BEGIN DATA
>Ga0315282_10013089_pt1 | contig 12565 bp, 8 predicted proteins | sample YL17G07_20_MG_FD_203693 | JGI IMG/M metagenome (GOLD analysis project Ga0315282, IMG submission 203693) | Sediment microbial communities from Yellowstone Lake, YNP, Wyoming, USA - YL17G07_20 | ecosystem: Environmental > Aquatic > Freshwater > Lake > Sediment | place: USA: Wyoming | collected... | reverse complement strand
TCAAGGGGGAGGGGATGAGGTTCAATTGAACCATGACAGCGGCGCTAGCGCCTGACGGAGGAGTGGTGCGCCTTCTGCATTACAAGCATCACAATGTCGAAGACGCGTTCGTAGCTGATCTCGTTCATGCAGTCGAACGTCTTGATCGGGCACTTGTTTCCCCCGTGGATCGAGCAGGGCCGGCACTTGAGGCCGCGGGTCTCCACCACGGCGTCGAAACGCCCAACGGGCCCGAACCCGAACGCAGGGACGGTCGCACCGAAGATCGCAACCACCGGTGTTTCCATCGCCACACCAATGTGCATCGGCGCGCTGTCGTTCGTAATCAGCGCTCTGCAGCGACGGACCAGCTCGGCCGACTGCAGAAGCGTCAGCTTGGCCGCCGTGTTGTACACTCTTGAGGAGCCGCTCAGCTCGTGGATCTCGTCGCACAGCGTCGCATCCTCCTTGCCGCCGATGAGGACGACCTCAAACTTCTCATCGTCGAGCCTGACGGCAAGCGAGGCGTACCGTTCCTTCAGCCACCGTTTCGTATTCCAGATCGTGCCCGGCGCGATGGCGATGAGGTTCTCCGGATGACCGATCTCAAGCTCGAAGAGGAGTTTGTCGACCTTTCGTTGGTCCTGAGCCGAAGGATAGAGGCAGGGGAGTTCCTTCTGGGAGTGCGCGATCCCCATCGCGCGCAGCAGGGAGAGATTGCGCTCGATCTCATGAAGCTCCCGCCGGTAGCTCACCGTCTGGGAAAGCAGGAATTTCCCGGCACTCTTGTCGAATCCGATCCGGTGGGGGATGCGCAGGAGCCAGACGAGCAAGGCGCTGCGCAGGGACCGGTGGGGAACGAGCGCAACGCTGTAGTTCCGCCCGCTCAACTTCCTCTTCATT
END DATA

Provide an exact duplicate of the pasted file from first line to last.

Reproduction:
>Ga0315282_10013089_pt1 | contig 12565 bp, 8 predicted proteins | sample YL17G07_20_MG_FD_203693 | JGI IMG/M metagenome (GOLD analysis project Ga0315282, IMG submission 203693) | Sediment microbial communities from Yellowstone Lake, YNP, Wyoming, USA - YL17G07_20 | ecosystem: Environmental > Aquatic > Freshwater > Lake > Sediment | place: USA: Wyoming | collected... | reverse complement strand
TCAAGGGGGAGGGGATGAGGTTCAATTGAACCATGACAGCGGCGCTAGCGCCTGACGGAGGAGTGGTGCGCCTTCTGCATTACAAGCATCACAATGTCGAAGACGCGTTCGTAGCTGATCTCGTTCATGCAGTCGAACGTCTTGATCGGGCACTTGTTTCCCCCGTGGATCGAGCAGGGCCGGCACTTGAGGCCGCGGGTCTCCACCACGGCGTCGAAACGCCCAACGGGCCCGAACCCGAACGCAGGGACGGTCGCACCGAAGATCGCAACCACCGGTGTTTCCATCGCCACACCAATGTGCATCGGCGCGCTGTCGTTCGTAATCAGCGCTCTGCAGCGACGGACCAGCTCGGCCGACTGCAGAAGCGTCAGCTTGGCCGCCGTGTTGTACACTCTTGAGGAGCCGCTCAGCTCGTGGATCTCGTCGCACAGCGTCGCATCCTCCTTGCCGCCGATGAGGACGACCTCAAACTTCTCATCGTCGAGCCTGACGGCAAGCGAGGCGTACCGTTCCTTCAGCCACCGTTTCGTATTCCAGATCGTGCCCGGCGCGATGGCGATGAGGTTCTCCGGATGACCGATCTCAAGCTCGAAGAGGAGTTTGTCGACCTTTCGTTGGTCCTGAGCCGAAGGATAGAGGCAGGGGAGTTCCTTCTGGGAGTGCGCGATCCCCATCGCGCGCAGCAGGGAGAGATTGCGCTCGATCTCATGAAGCTCCCGCCGGTAGCTCACCGTCTGGGAAAGCAGGAATTTCCCGGCACTCTTGTCGAATCCGATCCGGTGGGGGATGCGCAGGAGCCAGACGAGCAAGGCGCTGCGCAGGGACCGGTGGGGAACGAGCGCAACGCTGTAGTTCCGCCCGCTCAACTTCCTCTTCATT